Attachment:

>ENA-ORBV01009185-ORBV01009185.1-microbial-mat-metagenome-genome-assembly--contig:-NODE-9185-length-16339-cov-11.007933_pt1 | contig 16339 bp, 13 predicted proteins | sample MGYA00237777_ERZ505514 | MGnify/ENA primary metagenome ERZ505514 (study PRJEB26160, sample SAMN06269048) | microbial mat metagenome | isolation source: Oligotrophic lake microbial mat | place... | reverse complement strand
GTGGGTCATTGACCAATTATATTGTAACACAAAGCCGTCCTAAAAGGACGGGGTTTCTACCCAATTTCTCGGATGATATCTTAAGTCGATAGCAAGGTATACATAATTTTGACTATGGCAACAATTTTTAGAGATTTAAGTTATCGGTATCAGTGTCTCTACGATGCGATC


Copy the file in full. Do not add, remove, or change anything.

>ENA-ORBV01009185-ORBV01009185.1-microbial-mat-metagenome-genome-assembly--contig:-NODE-9185-length-16339-cov-11.007933_pt1 | contig 16339 bp, 13 predicted proteins | sample MGYA00237777_ERZ505514 | MGnify/ENA primary metagenome ERZ505514 (study PRJEB26160, sample SAMN06269048) | microbial mat metagenome | isolation source: Oligotrophic lake microbial mat | place... | reverse complement strand
GTGGGTCATTGACCAATTATATTGTAACACAAAGCCGTCCTAAAAGGACGGGGTTTCTACCCAATTTCTCGGATGATATCTTAAGTCGATAGCAAGGTATACATAATTTTGACTATGGCAACAATTTTTAGAGATTTAAGTTATCGGTATCAGTGTCTCTACGATGCGATC